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Laugh at the extravagance behind the statue of Temperance flanking a 70-foot granite obelisk of a San Francisco dentist. Mourn the tragic story of Elizabeth Short, aka Black Dahlia, an unremarkable movie hopeful made famous after her death, or rather, her gruesome and widely publicized murder. Compare pompous mausoleums of forgotten millionaires to the utterly modest headstone of Julia Morgan, the first licensed woman architect in California whose legacy includes more than 700 buildings.

The cemetery organizes regular docent-led tours on topics ranging from Gold Rush to Civil War heroes, and Black and Women’s History.

In addition to historical exploration, another reason to visit Mountain View Cemetery is its remarkable landscape design. It may sound surprising that the cemetery looks open and inviting, more like an expansive tranquil park popular with joggers, hikers, dog walkers and even picnickers. For this, we have to thank the clever 1863 design by Frederick Olmsted, the landscape architect behind Central Park in New York and many other significant projects.

Olmsted loved a “picturesque, natural style” — in his own words — and was known to enhance natural features to produce a specific effect. Out of dusty barren Piedmont hills arose the lush, expansive park-like site with gentle green hills dotted with oaks, cypresses and cedars, a tree-lined grand allée, and an intricate network of paths that curve up and down past granite obelisks and tombstones.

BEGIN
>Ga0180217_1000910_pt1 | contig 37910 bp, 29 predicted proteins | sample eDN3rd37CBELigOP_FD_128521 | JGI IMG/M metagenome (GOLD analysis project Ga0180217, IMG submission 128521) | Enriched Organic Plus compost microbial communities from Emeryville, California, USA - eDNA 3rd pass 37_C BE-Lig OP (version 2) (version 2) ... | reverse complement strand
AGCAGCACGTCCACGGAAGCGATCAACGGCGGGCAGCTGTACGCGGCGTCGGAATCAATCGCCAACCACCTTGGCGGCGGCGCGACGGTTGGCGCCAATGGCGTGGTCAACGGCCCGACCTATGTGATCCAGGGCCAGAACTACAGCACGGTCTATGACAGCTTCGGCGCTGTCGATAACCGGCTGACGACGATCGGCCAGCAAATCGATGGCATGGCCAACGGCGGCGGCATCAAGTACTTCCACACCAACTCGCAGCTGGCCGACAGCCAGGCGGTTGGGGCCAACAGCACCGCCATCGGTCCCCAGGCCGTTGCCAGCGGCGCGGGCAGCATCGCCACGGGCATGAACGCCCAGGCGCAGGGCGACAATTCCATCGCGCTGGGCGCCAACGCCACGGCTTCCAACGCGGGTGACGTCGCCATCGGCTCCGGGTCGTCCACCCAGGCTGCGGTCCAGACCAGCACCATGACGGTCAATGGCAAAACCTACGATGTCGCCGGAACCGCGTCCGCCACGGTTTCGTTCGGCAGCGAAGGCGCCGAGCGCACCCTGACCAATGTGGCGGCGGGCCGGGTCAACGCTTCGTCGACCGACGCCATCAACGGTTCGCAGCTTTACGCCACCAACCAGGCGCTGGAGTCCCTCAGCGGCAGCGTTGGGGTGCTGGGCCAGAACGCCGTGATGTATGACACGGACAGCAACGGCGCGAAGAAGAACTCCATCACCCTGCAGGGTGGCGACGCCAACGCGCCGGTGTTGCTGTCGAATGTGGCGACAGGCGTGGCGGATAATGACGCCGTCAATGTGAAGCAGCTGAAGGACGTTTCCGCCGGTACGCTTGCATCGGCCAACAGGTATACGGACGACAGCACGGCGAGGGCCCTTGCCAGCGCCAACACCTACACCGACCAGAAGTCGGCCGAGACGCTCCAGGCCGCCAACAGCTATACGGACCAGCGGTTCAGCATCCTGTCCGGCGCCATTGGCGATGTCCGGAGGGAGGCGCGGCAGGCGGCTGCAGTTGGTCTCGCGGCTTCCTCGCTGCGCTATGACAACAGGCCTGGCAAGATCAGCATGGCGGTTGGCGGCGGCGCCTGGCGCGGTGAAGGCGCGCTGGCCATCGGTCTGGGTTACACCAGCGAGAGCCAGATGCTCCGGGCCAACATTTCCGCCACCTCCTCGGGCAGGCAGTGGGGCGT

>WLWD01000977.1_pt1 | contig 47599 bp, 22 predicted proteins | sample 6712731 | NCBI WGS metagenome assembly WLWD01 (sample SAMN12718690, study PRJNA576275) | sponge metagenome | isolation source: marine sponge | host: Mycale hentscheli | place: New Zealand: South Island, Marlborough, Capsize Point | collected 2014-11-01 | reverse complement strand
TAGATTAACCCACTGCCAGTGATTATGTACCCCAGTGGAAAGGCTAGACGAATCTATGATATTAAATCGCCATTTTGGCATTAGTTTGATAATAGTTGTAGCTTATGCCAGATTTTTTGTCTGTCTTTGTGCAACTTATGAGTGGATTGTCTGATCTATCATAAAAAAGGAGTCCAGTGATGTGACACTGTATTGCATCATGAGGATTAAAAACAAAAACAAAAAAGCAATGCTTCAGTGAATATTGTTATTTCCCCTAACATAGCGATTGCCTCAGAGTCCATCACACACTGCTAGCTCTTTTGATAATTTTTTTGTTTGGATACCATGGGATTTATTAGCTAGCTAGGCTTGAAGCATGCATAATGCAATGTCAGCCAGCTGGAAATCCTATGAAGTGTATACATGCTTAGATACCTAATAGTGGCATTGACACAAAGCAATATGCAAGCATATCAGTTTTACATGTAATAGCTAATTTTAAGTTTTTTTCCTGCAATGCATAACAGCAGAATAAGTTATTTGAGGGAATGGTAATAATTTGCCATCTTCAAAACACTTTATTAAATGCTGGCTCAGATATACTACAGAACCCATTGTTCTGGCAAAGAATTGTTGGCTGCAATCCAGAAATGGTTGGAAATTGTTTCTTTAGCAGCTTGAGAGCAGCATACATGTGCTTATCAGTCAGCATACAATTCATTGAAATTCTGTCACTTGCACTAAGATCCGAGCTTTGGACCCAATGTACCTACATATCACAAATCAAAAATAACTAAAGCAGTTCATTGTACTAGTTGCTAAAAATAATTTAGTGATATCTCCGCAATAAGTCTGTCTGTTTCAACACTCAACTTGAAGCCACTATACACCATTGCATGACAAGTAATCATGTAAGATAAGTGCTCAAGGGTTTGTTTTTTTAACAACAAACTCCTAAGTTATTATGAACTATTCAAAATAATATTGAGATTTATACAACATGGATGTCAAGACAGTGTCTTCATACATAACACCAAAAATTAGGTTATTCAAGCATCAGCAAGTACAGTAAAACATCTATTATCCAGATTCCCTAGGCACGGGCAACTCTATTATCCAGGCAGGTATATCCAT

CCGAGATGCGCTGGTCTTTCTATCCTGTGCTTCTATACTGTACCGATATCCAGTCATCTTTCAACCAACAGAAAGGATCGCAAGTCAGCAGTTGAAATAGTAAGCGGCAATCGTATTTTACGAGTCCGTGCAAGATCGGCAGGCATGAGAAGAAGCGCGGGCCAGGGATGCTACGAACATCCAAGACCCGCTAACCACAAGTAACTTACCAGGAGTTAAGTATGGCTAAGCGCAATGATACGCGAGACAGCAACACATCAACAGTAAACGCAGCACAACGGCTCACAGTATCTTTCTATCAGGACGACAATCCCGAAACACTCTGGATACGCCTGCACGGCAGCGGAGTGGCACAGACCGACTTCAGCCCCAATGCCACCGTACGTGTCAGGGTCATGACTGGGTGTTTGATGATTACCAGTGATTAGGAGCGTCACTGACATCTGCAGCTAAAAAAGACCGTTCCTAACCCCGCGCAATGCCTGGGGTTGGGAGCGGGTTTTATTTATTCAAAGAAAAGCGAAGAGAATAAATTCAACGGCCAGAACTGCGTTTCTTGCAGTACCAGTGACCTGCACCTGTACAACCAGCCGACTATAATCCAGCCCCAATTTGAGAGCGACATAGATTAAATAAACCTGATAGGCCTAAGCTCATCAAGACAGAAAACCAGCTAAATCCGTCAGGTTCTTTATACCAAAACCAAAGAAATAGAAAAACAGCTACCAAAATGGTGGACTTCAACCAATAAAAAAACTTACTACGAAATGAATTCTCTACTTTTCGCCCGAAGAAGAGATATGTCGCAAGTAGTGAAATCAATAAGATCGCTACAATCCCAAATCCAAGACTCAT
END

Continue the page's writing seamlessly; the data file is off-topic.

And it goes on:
While life is bustling beneath Piedmont and the Oakland hills, the 226-acre cemetery offers relaxation, serenity and perhaps a bit of philosophical contemplation that death is part of life and man is part of nature. Mountain View Cemetery feels like a place that welcomes everyone. It treats the dead with dignity and respect; and it soothes, teaches, and inspires the living.

Fentons Creamery

It could not be more appropriate to conclude the history-filled day with a treat at Fentons, California’s oldest continuously running creamery founded in 1894. It is just a short walk from the cemetery down Piedmont Avenue.

Expect a change of pace from the serenity of Mountain View Cemetery. Two large rooms are filled with excited kids coloring Fentons’ paper hats and devouring ice cream creations, and appreciative parents whose excitement is only slightly contained.

The ice cream at Fentons is made freshly on site and is delicious. The portions are quite a bit larger than in the concluding scene of Pixar film “Up’’: massive sundaes dripping with toppings and whipped cream can easily substitute a full meal for two adults. Toasted Almond, Rocky Road, or Swiss Milk Chocolate flavors were supposedly created by the founder’s grandson Melvin (claims that Fentons invented these ice cream flavors are rather rocky).

Should you crave more than an ice cream, Piedmont Avenue has at least two dozen eateries rated four or more stars on Yelp. The choices vary from tiny Ninna’s serving tasty Thai curries and stir-fries to sophisticated two-Michelin-starred Commis, with Greek, Vietnamese, Italian, and Japanese restaurants in between.

The Pardee Home Museum is listed on the National Register of Historic Places and is a California state landmark. Regular 90-minute tours are offered every Saturday at 10:30 a.m. and on the second Sunday of each month at 2 p.m. Tea parties can be booked in advance for groups of 6 or more.

Mountain View Cemetery offers free docent-led tours at 10 a.m. on the second and fourth Saturdays of each month. No reservation is needed.The grounds are open daily from 6:30 a.m. to 7:30 p.m.

Fentons Creamery is open Monday through Thursday from 11 a.m. to 11 p.m.; Friday and Saturday, 9 a.m. to noon, and Sunday from 9 a.m. to 11 p.m.